Iraq: Christians Flee The Killing Fields

Source:  EA Foundation (Australia)

Date:  2014-08-13

Religious Liberty Prayer Bulletin | RLPB 273 | Wed 13 Aug 2014

by Elizabeth Kendal

In June ISIS flooded into Nineveh, northern Iraq, and captured Mosul in a blitzkrieg, forcing thousands of Christians to flee for their lives. After a failed attempt to advance on Baghdad, ISIS consolidated in Mosul, declared a Caliphate covering north-east Syria and north-west Iraq, and renamed itself the Islamic State (IS). It then expelled Mosul's remnant Christians, who limped into exile with nothing but the clothes on their backs. Now it appears IS has fixed its sights on the oil-rich frontier of Iraqi Kurdistan. Whilst officially Kirkuk is disputed territory, the Kurds exploited insecurity in July to seize control of the oil-rich territory they have long claimed is rightfully theirs. Just 107km north of Kirkuk is the city of Arbil (also spelt Erbil or Irbil), the capital of Iraqi Kurdistan.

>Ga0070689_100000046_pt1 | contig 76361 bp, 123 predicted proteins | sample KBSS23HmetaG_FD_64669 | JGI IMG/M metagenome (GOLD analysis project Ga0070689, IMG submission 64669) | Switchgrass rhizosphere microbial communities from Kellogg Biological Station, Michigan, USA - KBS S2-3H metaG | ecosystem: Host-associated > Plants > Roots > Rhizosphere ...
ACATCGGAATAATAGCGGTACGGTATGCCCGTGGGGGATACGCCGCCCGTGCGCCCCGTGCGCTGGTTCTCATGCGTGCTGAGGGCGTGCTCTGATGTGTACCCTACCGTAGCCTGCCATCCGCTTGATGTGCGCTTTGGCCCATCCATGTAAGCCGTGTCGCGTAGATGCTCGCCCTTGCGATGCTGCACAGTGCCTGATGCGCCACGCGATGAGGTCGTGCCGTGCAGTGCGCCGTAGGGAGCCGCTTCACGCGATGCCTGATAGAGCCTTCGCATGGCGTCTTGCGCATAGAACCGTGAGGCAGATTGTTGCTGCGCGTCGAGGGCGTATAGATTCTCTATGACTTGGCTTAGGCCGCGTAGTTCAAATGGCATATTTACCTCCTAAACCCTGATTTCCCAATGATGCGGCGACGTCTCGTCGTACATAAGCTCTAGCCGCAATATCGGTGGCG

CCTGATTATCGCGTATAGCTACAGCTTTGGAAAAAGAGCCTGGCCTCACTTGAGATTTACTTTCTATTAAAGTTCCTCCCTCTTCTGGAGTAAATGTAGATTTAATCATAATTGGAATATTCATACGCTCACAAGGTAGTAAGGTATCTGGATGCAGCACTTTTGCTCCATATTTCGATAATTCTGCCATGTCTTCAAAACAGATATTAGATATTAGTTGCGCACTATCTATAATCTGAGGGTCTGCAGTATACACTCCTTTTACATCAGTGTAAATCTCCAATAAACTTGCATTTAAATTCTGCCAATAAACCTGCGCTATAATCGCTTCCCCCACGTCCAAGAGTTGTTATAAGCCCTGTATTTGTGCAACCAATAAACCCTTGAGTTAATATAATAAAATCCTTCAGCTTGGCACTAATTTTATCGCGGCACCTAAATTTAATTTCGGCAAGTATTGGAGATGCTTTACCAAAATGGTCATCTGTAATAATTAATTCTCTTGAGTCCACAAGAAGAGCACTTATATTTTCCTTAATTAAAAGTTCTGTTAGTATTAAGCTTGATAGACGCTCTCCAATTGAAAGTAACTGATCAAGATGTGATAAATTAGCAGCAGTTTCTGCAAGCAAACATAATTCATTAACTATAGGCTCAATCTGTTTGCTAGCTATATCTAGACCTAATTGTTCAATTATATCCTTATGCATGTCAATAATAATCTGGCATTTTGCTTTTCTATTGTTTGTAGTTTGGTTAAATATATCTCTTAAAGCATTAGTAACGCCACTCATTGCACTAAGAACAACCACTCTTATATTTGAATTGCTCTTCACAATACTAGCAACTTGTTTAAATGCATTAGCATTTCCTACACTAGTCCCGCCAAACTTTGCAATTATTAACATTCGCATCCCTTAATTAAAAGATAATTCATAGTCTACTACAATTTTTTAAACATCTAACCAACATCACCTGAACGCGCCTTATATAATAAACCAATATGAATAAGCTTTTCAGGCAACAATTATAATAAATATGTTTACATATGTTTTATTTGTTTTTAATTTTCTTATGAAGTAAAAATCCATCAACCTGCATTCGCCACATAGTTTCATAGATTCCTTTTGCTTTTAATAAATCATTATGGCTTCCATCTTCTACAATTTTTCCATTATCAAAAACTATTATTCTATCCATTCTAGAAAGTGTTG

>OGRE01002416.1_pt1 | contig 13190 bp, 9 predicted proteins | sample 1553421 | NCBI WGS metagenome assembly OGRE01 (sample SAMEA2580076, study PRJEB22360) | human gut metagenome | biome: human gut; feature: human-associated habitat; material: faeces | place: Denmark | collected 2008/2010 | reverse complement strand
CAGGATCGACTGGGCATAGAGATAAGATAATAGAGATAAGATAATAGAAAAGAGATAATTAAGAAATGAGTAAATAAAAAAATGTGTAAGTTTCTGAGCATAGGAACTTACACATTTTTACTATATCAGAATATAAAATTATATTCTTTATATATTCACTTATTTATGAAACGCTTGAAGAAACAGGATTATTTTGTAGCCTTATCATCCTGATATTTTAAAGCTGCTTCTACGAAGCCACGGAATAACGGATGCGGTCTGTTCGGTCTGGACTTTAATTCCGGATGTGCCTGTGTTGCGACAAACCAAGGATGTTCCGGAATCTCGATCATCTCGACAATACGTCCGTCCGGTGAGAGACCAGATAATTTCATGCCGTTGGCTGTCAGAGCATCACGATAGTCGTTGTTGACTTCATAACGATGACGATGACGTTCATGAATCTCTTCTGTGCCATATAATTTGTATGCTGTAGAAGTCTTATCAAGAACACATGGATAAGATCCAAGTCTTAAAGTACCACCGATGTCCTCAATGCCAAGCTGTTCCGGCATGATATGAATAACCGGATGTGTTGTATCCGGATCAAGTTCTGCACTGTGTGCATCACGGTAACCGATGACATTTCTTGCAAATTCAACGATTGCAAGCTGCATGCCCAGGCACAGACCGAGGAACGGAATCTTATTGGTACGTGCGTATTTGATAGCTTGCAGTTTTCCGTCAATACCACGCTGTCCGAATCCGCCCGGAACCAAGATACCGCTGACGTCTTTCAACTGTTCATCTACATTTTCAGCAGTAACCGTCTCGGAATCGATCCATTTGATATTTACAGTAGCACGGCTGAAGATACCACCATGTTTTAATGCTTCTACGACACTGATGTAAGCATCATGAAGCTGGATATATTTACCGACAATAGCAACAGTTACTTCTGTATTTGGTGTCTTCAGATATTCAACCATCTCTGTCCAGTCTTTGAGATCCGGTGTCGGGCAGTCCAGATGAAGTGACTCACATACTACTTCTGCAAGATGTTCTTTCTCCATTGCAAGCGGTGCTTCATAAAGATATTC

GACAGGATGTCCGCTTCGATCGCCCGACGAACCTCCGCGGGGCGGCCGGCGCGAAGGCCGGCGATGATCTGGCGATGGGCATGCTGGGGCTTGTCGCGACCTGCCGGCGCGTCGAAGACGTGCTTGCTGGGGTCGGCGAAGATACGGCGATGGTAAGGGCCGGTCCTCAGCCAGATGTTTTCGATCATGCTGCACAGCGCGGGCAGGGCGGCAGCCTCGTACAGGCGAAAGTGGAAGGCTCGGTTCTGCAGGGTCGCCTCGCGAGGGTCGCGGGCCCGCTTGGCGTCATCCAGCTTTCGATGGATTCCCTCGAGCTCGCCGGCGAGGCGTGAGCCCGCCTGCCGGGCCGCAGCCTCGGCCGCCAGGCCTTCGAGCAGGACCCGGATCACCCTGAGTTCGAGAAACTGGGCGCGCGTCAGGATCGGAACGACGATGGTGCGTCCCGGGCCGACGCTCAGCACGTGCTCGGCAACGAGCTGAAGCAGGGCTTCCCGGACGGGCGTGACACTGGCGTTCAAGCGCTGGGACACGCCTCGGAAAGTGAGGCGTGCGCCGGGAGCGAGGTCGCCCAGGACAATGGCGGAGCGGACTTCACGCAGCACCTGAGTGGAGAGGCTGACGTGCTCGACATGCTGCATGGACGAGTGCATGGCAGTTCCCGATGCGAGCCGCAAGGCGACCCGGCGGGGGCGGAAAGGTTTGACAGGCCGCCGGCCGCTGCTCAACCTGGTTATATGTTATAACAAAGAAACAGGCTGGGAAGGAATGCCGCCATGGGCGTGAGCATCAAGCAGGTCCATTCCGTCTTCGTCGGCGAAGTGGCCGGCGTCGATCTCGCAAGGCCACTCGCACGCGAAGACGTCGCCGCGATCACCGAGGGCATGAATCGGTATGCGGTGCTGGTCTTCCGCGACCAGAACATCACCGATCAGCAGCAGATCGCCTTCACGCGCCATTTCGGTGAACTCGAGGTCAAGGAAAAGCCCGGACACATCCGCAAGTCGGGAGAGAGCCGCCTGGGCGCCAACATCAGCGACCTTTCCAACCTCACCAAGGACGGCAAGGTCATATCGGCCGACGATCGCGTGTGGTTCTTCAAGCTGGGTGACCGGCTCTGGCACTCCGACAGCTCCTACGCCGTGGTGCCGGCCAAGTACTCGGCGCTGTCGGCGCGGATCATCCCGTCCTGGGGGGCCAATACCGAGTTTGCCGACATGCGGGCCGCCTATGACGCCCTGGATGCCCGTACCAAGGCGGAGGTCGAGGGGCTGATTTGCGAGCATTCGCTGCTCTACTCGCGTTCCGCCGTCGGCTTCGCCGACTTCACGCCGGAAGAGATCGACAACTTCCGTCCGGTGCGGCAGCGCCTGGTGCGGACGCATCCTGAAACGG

On Wednesday 6 August, as IS advanced towards Iraqi Kurdistan it overran Bakhdida, just 32km south-east of Mosul. It is the largest and oldest Assyrian city in Iraq and is also known as Qaraqosh or al-Hamadiniya [see RLPB 52 (5 May 2010)]. As in Mosul, the attack on Qaraqosh commenced with mortar fire and ended with expelling the entire Christian population. Richard Spencer reports from Ankawa, an Assyrian district on the northern outskirts of Arbil: 'The last day of Qaraqosh's time as a Christian town, a time almost as old as Christianity itself, began with a mortar shell at nine in the morning. It came through the roof of Melad and Marven Abdullah's house on Wednesday [6 Aug], killing them instantly. Melad was nine; his cousin, Marven, four. ... The family's next-door neighbour, Enam Eshoo, had popped in to deliver some fresh drinking water; she too died where she fell. The day ended with an order to evacuate. Within a couple of hours, the city's tens of thousands of inhabitants were crowding the road to Kurdistan ... .'